Anilda Peña

University of Rhode Island

Nursing


2000

Mentor: Dr. Raelene V. Shippee-Rice, Ph.D., RN and Dr. Pamela Pershing DiNapoli, Ph.D., RN.

Do Preoperative Teaching Tours Affect Anxiety in Children?

More than half a million children undergo surgery annually, and one out of every four children will have had a hospital stay before they reach age five. Although extreme emotional responses to hospitalization are rare, at least 60% of children will demonstrate signs of stress-related anxiety during their preoperative assessment. The purpose of this study was to measure the effects of Pediatric Preoperative Teaching Tours on anxiety in school-aged children undergoing surgery. There was also a component of the study that determined if there was a correlation between parental anxiety and their child’s anxiety.

The sample consisted of 30 children ages 6-12 and 30 parents. The children underwent elective day surgeries at a regional community hospital in central New Hampshire. The Day Surgery Center at the hospital provided the pediatric patients and their parents with a voluntary preoperative teaching tour of the surgical area. There were two groups, a control group and an experimental group. The experimental group went through the tour, while the control group did not.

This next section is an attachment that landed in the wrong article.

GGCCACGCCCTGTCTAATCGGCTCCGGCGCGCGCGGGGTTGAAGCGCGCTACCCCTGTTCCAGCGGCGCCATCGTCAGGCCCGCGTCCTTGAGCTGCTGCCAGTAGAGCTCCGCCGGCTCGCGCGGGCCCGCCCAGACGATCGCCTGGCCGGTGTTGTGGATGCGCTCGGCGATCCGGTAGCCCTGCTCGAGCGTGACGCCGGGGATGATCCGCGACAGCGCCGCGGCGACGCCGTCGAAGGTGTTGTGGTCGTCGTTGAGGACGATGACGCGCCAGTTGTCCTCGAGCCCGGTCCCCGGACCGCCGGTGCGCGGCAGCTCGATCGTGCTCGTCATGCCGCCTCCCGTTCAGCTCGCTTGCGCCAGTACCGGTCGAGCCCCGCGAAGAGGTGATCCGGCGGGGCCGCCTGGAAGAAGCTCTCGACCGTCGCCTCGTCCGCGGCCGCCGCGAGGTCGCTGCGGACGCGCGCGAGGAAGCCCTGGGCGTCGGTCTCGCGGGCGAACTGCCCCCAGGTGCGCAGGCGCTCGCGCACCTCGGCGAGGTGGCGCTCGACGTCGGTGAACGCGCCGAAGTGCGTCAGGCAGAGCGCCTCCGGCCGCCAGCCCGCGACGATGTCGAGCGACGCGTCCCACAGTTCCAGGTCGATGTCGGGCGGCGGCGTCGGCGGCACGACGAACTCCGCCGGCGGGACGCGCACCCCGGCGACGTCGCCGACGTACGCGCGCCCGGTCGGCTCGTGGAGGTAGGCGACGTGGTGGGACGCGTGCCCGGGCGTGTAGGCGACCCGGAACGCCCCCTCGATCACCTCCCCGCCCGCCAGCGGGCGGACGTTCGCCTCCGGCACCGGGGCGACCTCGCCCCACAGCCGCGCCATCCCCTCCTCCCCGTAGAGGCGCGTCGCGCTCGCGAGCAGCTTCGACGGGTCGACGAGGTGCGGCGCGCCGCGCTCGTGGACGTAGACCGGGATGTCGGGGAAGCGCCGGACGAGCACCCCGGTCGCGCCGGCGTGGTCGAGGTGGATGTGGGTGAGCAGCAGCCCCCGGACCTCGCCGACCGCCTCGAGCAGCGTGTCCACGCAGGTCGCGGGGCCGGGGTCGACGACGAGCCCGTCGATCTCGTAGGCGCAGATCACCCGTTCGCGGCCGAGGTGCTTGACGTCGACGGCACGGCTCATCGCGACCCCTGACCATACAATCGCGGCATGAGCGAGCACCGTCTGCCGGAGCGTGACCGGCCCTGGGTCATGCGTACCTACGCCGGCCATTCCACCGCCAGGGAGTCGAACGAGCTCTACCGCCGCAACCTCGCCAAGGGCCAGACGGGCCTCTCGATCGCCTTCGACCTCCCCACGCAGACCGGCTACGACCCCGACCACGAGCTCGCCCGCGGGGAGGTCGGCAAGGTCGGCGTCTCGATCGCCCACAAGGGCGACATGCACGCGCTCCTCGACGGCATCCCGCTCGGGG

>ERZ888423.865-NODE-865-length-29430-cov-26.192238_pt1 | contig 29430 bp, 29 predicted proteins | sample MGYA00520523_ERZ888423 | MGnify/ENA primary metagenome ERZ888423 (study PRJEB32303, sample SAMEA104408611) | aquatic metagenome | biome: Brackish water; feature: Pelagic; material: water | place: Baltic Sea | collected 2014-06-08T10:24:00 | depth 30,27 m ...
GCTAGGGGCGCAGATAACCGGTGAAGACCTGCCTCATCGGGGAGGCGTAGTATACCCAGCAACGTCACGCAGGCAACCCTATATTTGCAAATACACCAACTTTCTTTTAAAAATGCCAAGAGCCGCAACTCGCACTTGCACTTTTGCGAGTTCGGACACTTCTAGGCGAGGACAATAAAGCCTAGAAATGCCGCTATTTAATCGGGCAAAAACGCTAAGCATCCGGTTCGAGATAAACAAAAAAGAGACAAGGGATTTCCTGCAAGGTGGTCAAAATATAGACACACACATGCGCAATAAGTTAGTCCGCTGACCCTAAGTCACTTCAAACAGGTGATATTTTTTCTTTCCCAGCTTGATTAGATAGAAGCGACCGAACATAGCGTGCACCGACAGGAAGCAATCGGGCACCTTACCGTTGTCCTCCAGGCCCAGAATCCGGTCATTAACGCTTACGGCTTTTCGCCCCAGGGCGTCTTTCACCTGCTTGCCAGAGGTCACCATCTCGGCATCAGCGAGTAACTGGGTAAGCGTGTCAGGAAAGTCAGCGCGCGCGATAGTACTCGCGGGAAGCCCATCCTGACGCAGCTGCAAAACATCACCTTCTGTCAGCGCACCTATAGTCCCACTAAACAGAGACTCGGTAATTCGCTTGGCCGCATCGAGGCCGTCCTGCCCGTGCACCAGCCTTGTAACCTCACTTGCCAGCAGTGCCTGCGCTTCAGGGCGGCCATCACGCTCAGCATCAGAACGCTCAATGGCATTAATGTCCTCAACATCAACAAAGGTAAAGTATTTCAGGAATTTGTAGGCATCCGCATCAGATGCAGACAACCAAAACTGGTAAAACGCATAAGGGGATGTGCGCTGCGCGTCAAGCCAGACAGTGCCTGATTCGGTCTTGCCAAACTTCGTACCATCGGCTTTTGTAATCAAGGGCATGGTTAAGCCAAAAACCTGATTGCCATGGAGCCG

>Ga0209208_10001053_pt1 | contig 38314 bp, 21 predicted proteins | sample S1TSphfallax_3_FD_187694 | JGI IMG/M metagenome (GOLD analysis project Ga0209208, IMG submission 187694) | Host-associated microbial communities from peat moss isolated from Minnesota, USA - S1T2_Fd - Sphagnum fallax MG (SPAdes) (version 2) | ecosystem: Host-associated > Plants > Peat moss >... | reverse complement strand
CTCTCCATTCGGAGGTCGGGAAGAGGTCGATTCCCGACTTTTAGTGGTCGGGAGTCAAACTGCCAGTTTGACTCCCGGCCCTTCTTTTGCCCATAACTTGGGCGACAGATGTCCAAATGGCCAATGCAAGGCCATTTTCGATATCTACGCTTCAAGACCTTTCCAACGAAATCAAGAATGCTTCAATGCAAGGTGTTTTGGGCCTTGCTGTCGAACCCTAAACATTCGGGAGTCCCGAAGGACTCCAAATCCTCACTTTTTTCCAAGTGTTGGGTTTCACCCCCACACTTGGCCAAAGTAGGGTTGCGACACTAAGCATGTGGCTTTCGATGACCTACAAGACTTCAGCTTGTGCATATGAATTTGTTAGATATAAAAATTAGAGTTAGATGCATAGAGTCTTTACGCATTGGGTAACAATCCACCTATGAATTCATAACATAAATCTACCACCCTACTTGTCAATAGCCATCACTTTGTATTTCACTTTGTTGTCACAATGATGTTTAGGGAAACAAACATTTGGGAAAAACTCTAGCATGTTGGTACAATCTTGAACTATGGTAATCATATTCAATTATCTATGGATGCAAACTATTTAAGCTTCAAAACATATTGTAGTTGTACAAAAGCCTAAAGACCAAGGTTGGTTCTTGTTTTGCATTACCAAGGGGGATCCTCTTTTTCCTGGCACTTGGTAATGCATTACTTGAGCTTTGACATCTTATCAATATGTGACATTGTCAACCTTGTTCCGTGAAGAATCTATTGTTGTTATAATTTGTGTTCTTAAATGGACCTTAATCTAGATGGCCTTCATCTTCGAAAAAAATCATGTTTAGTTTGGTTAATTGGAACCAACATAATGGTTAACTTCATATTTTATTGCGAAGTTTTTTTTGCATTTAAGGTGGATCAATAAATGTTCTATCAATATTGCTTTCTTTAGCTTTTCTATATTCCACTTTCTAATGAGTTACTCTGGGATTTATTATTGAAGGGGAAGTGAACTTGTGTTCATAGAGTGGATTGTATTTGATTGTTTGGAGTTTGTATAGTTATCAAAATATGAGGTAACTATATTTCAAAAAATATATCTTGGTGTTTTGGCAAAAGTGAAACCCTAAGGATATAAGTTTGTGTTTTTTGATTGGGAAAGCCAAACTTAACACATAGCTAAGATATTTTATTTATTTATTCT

Questionnaires based on the State-Trait Anxiety Inventory were used to collect the information needed for this project. The questionnaires, completed by both the child and parent, asked if the child had surgery before and if they participated in a preoperative teaching tour.

Study results are expected to show that 1) children who participate in the tour will have lower levels of anxiety than those who do not and 2) there will be a positive correlation between child’s level of anxiety and parental anxiety.

T-test was used to measure mean anxiety scores of the control and experimental groups. Pearson’s Correlation was used to correlate the level of anxiety between parents and children.

Results of this on going pilot study will contribute to improving care of children undergoing surgery.

« View 2000 McNair Scholars